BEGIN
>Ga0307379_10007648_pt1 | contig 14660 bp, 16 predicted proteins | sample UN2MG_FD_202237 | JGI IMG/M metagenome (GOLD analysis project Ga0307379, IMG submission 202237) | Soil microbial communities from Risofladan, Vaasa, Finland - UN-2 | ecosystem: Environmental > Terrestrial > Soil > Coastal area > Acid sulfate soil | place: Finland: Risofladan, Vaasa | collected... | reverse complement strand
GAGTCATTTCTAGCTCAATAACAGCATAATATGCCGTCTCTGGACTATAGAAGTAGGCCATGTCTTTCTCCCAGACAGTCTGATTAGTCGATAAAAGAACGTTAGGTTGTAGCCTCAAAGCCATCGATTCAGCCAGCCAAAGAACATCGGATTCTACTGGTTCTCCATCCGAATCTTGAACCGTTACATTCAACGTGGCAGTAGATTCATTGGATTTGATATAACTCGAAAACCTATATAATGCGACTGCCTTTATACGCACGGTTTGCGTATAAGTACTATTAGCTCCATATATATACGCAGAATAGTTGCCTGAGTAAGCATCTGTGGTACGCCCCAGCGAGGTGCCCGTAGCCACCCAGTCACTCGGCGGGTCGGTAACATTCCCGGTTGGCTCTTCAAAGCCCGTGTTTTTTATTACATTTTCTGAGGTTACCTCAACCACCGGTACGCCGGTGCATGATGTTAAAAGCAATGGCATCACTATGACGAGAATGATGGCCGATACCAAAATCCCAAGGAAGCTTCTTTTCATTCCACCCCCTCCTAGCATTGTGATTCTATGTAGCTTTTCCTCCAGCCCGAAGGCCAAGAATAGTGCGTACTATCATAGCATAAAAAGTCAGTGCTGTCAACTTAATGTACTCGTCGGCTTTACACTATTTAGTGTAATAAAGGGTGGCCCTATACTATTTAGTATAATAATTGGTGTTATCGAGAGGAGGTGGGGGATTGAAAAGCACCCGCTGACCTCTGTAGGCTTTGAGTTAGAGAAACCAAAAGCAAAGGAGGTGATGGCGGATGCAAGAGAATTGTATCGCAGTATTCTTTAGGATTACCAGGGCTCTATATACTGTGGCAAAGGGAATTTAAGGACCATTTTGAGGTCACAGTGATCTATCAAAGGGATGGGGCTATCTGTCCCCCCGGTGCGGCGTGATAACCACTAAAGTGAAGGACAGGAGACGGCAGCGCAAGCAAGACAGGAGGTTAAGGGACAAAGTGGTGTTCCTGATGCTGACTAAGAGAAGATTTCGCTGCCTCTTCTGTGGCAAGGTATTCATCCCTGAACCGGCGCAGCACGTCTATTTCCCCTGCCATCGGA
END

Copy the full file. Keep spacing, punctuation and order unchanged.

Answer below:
>Ga0307379_10007648_pt1 | contig 14660 bp, 16 predicted proteins | sample UN2MG_FD_202237 | JGI IMG/M metagenome (GOLD analysis project Ga0307379, IMG submission 202237) | Soil microbial communities from Risofladan, Vaasa, Finland - UN-2 | ecosystem: Environmental > Terrestrial > Soil > Coastal area > Acid sulfate soil | place: Finland: Risofladan, Vaasa | collected... | reverse complement strand
GAGTCATTTCTAGCTCAATAACAGCATAATATGCCGTCTCTGGACTATAGAAGTAGGCCATGTCTTTCTCCCAGACAGTCTGATTAGTCGATAAAAGAACGTTAGGTTGTAGCCTCAAAGCCATCGATTCAGCCAGCCAAAGAACATCGGATTCTACTGGTTCTCCATCCGAATCTTGAACCGTTACATTCAACGTGGCAGTAGATTCATTGGATTTGATATAACTCGAAAACCTATATAATGCGACTGCCTTTATACGCACGGTTTGCGTATAAGTACTATTAGCTCCATATATATACGCAGAATAGTTGCCTGAGTAAGCATCTGTGGTACGCCCCAGCGAGGTGCCCGTAGCCACCCAGTCACTCGGCGGGTCGGTAACATTCCCGGTTGGCTCTTCAAAGCCCGTGTTTTTTATTACATTTTCTGAGGTTACCTCAACCACCGGTACGCCGGTGCATGATGTTAAAAGCAATGGCATCACTATGACGAGAATGATGGCCGATACCAAAATCCCAAGGAAGCTTCTTTTCATTCCACCCCCTCCTAGCATTGTGATTCTATGTAGCTTTTCCTCCAGCCCGAAGGCCAAGAATAGTGCGTACTATCATAGCATAAAAAGTCAGTGCTGTCAACTTAATGTACTCGTCGGCTTTACACTATTTAGTGTAATAAAGGGTGGCCCTATACTATTTAGTATAATAATTGGTGTTATCGAGAGGAGGTGGGGGATTGAAAAGCACCCGCTGACCTCTGTAGGCTTTGAGTTAGAGAAACCAAAAGCAAAGGAGGTGATGGCGGATGCAAGAGAATTGTATCGCAGTATTCTTTAGGATTACCAGGGCTCTATATACTGTGGCAAAGGGAATTTAAGGACCATTTTGAGGTCACAGTGATCTATCAAAGGGATGGGGCTATCTGTCCCCCCGGTGCGGCGTGATAACCACTAAAGTGAAGGACAGGAGACGGCAGCGCAAGCAAGACAGGAGGTTAAGGGACAAAGTGGTGTTCCTGATGCTGACTAAGAGAAGATTTCGCTGCCTCTTCTGTGGCAAGGTATTCATCCCTGAACCGGCGCAGCACGTCTATTTCCCCTGCCATCGGA